Roadrunner overhauls its business to reduce transit times

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Updated Jan 12, 2023
Roadrunner tractor trailer
Roadrunner has increased transit times by changing its network and updating technology.

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While much of the blame for shipping delays around the U.S. has been laid at the feet of the trucking industry and its lack of workforce, many experts have said it’s not a matter of a driver shortage but of inefficiencies that could be solved with things like telematics and automation.

One metro-to-metro less-than-truckload carrier is proving that hypothesis.

Illinois-based Roadrunner (CCJ Top 250, No. 99) has made significant changes in its operations to improve its reputation and efficiencies with new leadership, a new network and new technologies, resulting in greater capacity and reduced transit times.

Roadrunner President Frank Hurst said customers have recognized improved service and quality; there has been a reduction in cargo claims; and driver uptimes have increased following these changes.

The company, which uses core key performance indicators as a measurement, posts transit times for every origin and destination zip code, published internally on its RapidShip LTL transportation management system. Roadrunner customers using RapidShip can automate manual shipping processes, improve transportation reporting and store documents. The TMS is designed to be a central platform for all shipping activities for small and medium-sized LTL shippers.

"In a turbulent logistics marketplace where longer delivery times are the norm, Roadrunner is ecstatic to speed up deliveries for its customers in 120 long-haul lanes across its 32 markets," said Roadrunner President Frank Hurst. "Careful study of sustained transit time improvement over several months gave Roadrunner the confidence to stand behind these tightened transit times. We expect to implement additional improvements in the months ahead to further enhance our service-first, competitive value offering."

The 38-year-old company, which experienced a setback in 2017 following an accounting scandal, has rebuilt itself from nearly the ground up.

It all starts with service

Roadrunner mapRoadrunner's evolving network map has allowed the carrier to provide better service and speedier transit times to customers through more direct routes and fewer touches between origination and destination. In addition to consolidating the network in 20 locations to achieve better efficiency and transit times for our customers, the company added five new service centers in strategic locales.

The company’s accounting fiasco wasn’t the only thing bringing it down.

Hurst said Roadrunner went from being a great long-haul, metro-to-metro provider to one lacking quality service and driver satisfaction.

“I think it all starts with service, and I've been very public in saying that, over time, Roadrunner lost its way,” he said. “Our service had really gotten to almost a deplorable level. We had lack of visibility of the shipments; our service was not good; our quality was not good.

“We almost had to really start at ground level and almost rebuild a company that was all around taking care of the customer and at the same time taking care of the driver because we all know in our business that without a driver, we don't have a business,” he added.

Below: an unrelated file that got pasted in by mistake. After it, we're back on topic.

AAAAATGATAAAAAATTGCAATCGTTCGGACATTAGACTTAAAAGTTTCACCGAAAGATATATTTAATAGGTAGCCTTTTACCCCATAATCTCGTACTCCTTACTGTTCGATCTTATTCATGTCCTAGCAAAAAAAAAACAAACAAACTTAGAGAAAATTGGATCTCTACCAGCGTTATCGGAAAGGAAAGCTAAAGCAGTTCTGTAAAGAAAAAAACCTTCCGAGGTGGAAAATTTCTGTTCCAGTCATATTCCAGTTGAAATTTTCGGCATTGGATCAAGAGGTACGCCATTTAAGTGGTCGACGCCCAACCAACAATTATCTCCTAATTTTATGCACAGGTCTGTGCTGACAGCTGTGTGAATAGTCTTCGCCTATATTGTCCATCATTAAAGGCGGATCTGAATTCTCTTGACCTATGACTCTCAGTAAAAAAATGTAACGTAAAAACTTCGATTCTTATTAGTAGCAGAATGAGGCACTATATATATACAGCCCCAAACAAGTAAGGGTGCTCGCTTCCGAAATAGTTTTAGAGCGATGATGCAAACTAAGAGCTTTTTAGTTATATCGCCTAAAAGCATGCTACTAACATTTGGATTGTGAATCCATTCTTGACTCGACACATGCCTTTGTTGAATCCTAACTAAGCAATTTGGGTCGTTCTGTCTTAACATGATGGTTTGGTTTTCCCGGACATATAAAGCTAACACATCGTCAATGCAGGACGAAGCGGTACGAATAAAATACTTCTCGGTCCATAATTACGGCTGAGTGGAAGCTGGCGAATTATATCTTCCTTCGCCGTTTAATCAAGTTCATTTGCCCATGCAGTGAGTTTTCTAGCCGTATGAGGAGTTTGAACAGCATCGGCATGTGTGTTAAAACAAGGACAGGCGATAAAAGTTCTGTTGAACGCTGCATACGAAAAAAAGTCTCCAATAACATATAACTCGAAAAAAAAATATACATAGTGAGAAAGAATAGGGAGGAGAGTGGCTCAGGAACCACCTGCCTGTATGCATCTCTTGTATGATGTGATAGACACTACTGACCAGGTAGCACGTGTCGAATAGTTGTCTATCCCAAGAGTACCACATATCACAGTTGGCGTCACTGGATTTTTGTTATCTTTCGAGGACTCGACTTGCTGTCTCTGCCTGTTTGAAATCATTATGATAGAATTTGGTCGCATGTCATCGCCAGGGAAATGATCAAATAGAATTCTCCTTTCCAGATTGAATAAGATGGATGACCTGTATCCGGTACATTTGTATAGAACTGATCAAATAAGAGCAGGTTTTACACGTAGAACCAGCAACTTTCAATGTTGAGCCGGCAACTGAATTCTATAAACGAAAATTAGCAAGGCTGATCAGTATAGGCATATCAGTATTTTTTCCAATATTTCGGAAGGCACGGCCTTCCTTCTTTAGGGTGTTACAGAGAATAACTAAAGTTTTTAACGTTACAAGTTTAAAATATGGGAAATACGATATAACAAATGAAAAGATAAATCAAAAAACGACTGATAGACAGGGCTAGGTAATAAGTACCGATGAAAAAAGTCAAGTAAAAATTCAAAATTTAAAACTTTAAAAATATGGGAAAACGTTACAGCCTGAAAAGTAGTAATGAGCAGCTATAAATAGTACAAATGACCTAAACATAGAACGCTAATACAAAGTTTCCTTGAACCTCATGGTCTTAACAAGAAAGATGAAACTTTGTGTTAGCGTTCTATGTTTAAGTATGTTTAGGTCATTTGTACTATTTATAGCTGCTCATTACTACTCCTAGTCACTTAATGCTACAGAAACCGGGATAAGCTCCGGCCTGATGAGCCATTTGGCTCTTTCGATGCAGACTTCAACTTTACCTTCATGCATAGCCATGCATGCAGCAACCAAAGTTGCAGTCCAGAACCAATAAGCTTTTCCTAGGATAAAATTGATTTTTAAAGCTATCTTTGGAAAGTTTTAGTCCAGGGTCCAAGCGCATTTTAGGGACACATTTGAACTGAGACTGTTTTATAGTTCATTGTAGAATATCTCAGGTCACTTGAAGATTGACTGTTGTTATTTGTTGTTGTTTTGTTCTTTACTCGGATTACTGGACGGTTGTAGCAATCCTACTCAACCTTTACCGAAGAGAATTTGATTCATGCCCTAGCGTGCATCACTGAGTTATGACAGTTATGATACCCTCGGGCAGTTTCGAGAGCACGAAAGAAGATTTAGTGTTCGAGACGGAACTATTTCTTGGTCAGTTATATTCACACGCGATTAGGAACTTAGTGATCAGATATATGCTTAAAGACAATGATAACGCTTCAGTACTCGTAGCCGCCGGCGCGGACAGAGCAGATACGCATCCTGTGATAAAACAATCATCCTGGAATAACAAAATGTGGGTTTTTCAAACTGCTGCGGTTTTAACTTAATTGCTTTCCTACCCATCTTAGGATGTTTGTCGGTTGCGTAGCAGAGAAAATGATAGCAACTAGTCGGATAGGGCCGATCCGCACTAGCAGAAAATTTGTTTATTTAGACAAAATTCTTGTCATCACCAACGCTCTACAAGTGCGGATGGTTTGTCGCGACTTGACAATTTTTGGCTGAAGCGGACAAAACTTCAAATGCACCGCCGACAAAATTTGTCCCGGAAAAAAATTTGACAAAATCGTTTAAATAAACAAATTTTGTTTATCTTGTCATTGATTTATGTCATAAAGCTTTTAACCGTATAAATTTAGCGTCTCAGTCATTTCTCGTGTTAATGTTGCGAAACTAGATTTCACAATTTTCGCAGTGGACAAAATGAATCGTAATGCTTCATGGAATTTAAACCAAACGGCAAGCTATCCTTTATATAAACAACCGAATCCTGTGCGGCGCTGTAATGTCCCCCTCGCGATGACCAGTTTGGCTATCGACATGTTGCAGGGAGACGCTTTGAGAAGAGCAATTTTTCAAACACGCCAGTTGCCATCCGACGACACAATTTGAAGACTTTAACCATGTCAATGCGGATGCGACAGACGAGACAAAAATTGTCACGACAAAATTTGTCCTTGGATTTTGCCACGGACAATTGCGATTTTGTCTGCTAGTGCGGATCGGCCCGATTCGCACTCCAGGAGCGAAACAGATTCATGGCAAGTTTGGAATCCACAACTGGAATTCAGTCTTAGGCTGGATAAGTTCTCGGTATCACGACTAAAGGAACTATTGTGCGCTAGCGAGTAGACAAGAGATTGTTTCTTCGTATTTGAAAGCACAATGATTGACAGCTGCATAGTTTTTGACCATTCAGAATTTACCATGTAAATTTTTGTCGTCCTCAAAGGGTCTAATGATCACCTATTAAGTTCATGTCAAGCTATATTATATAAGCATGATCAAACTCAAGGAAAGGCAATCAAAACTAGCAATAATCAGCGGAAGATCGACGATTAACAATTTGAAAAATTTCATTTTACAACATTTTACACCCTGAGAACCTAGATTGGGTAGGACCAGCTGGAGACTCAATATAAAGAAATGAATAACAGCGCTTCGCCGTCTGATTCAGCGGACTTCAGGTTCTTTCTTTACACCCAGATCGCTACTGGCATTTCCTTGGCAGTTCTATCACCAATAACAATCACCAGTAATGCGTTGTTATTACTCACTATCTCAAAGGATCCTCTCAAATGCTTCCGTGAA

Hurst said a lot of Roadrunner’s legacy issues were an effect of trying to service too many markets, so they discontinued service in 20 delivery-only markets – or 30% – and repositioned assets to focus on direct routes. It now has 32 markets where it picks up and delivers through a circuitous and scheduled line-haul network that Hurst said the company created from scratch so freight moves on a consistent schedule every night.

In doing so, the company saw a reduction in transit times by a day on average across 120 long-haul lanes – no small deal in the logistics world.

“We didn't really have consistency in our line-haul network. Drivers did not like the inconsistency in the network we had, so we made a decision last Spring to reposition assets and exit markets that were not our core competency at Roadrunner,” he said. “If you are creating a network from scratch, you definitely wouldn't have created what we (previously) had at Roadrunner, and when we started making these changes, the majority of the service and quality issues were in these markets that we decided to vacate.”

Roadrunner began executing its network changes last year, and Hurst said the company saw instant improvements in transit time and service.

“That's really the key. We carefully studied the transit times in our network, and we're always looking to speed up select lanes,” he said. “One of the key advantages of Roadrunner is our assets, which are our service centers, our people, our forklifts, our technology, and you combine those with a very flexible driver network … (it’s) all around moving freight faster, especially in a time when there’s so much supply chain disruption. We feel that we're actually a great opportunity for customers who have not tried Roadrunner, or it’s been years since they’ve used Roadrunner.”

Technology updates drive efficiency

Those technology assets played a major role in increasing efficiencies at Roadrunner in addition to the network overhaul, Hurst said.

Hurst said Roadrunner went to the source – customers and drivers – to determine what needed to change.

Leadership developed a team to focus on driver retention and set out to find the causes behind each driver that had previously left the company. At the same time, the company spent a lot of time with customers to understand and remedy any issues they had.

They found that customers needed better transit times and that both drivers and customers wanted shipment visibility.

The answer? Investing in technological advancements.

Roadrunner developed internal proprietary business intelligence tools to better track all facets of a shipment, from quote to invoice – improvements that Hurst said allow Roadrunner to continuously work on building an efficient network with reduced handlings and speedier transit times. 

Roadrunner also revamped its Haul NOW mobile app to simplify self-service and delivery processes for independent contractor drivers. The app includes a real-time view of available loads that allows for proactive booking, giving them flexibility in the loads they choose, as well as real-time communication with dispatchers. It also allows drivers to view documents, access historical dispatch and settlement information and obtain directions to service centers. Tomasz Jamroz, chief technology and innovation officer at Roadrunner said the upcoming release of the newly redesigned app has a tool that enables a familiar ride-share-like functionality for owner operators.